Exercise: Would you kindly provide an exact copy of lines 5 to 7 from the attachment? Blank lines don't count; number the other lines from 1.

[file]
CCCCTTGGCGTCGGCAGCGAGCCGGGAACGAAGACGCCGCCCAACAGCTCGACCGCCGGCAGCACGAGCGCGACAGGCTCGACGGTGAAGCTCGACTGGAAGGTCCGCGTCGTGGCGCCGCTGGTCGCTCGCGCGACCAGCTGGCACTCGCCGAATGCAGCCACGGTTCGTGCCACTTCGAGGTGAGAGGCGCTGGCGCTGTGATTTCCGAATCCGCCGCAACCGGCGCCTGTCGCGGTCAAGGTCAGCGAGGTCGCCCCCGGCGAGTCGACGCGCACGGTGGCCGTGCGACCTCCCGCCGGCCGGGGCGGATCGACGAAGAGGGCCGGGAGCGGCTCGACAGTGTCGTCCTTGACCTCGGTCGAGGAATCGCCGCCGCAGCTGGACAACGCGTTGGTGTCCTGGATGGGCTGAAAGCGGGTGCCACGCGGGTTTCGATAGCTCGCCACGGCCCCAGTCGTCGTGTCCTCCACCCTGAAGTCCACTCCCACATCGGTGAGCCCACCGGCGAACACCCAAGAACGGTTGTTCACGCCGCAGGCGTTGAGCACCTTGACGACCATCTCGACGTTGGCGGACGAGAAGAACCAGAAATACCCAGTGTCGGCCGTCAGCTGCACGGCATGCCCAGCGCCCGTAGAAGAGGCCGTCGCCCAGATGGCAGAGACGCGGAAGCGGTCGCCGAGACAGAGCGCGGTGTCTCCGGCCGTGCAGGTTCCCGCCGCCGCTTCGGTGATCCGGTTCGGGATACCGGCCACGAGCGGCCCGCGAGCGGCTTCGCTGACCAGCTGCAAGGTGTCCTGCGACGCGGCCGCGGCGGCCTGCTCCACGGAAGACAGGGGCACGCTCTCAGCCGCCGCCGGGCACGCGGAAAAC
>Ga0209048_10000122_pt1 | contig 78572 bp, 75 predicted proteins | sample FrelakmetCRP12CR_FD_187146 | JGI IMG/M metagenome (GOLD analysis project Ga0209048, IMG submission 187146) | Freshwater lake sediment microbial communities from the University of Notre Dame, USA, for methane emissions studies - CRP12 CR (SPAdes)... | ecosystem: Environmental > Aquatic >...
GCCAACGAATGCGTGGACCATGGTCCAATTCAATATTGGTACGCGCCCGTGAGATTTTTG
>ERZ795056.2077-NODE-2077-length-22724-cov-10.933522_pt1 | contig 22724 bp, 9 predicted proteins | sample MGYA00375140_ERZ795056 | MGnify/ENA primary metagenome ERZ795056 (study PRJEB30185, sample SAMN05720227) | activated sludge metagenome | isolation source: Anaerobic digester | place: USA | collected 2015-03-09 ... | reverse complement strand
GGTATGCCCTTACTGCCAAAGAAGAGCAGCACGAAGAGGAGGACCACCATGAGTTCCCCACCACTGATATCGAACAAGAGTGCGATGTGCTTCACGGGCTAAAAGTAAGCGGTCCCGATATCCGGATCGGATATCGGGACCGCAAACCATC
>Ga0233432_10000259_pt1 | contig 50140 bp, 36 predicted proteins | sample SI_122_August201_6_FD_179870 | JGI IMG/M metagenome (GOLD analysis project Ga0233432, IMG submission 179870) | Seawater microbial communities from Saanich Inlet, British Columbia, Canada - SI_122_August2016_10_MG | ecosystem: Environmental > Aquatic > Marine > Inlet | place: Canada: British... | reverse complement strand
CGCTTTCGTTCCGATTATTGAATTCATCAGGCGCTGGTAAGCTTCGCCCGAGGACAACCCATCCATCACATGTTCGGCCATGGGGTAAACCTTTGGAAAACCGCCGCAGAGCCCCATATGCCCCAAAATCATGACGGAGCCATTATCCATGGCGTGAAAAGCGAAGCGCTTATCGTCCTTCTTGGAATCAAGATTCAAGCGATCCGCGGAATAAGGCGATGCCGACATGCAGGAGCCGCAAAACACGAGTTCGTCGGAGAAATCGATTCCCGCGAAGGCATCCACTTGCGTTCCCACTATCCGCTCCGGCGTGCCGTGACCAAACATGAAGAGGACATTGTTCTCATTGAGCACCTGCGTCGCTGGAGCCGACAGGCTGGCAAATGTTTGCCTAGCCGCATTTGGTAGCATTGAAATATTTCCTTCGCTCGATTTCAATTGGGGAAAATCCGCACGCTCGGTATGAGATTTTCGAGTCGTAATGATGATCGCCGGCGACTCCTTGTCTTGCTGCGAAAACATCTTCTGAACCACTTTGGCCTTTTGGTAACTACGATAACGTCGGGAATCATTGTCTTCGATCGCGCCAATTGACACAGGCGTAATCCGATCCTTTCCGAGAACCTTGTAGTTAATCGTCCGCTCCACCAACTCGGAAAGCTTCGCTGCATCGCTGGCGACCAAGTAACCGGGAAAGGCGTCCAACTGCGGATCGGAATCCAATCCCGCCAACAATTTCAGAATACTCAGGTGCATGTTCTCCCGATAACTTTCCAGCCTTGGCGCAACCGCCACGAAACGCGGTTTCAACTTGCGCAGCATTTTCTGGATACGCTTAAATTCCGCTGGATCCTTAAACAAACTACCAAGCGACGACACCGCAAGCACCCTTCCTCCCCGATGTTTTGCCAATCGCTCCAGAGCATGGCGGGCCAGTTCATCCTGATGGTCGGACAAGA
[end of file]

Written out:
GGTATGCCCTTACTGCCAAAGAAGAGCAGCACGAAGAGGAGGACCACCATGAGTTCCCCACCACTGATATCGAACAAGAGTGCGATGTGCTTCACGGGCTAAAAGTAAGCGGTCCCGATATCCGGATCGGATATCGGGACCGCAAACCATC
>Ga0233432_10000259_pt1 | contig 50140 bp, 36 predicted proteins | sample SI_122_August201_6_FD_179870 | JGI IMG/M metagenome (GOLD analysis project Ga0233432, IMG submission 179870) | Seawater microbial communities from Saanich Inlet, British Columbia, Canada - SI_122_August2016_10_MG | ecosystem: Environmental > Aquatic > Marine > Inlet | place: Canada: British... | reverse complement strand
CGCTTTCGTTCCGATTATTGAATTCATCAGGCGCTGGTAAGCTTCGCCCGAGGACAACCCATCCATCACATGTTCGGCCATGGGGTAAACCTTTGGAAAACCGCCGCAGAGCCCCATATGCCCCAAAATCATGACGGAGCCATTATCCATGGCGTGAAAAGCGAAGCGCTTATCGTCCTTCTTGGAATCAAGATTCAAGCGATCCGCGGAATAAGGCGATGCCGACATGCAGGAGCCGCAAAACACGAGTTCGTCGGAGAAATCGATTCCCGCGAAGGCATCCACTTGCGTTCCCACTATCCGCTCCGGCGTGCCGTGACCAAACATGAAGAGGACATTGTTCTCATTGAGCACCTGCGTCGCTGGAGCCGACAGGCTGGCAAATGTTTGCCTAGCCGCATTTGGTAGCATTGAAATATTTCCTTCGCTCGATTTCAATTGGGGAAAATCCGCACGCTCGGTATGAGATTTTCGAGTCGTAATGATGATCGCCGGCGACTCCTTGTCTTGCTGCGAAAACATCTTCTGAACCACTTTGGCCTTTTGGTAACTACGATAACGTCGGGAATCATTGTCTTCGATCGCGCCAATTGACACAGGCGTAATCCGATCCTTTCCGAGAACCTTGTAGTTAATCGTCCGCTCCACCAACTCGGAAAGCTTCGCTGCATCGCTGGCGACCAAGTAACCGGGAAAGGCGTCCAACTGCGGATCGGAATCCAATCCCGCCAACAATTTCAGAATACTCAGGTGCATGTTCTCCCGATAACTTTCCAGCCTTGGCGCAACCGCCACGAAACGCGGTTTCAACTTGCGCAGCATTTTCTGGATACGCTTAAATTCCGCTGGATCCTTAAACAAACTACCAAGCGACGACACCGCAAGCACCCTTCCTCCCCGATGTTTTGCCAATCGCTCCAGAGCATGGCGGGCCAGTTCATCCTGATGGTCGGACAAGA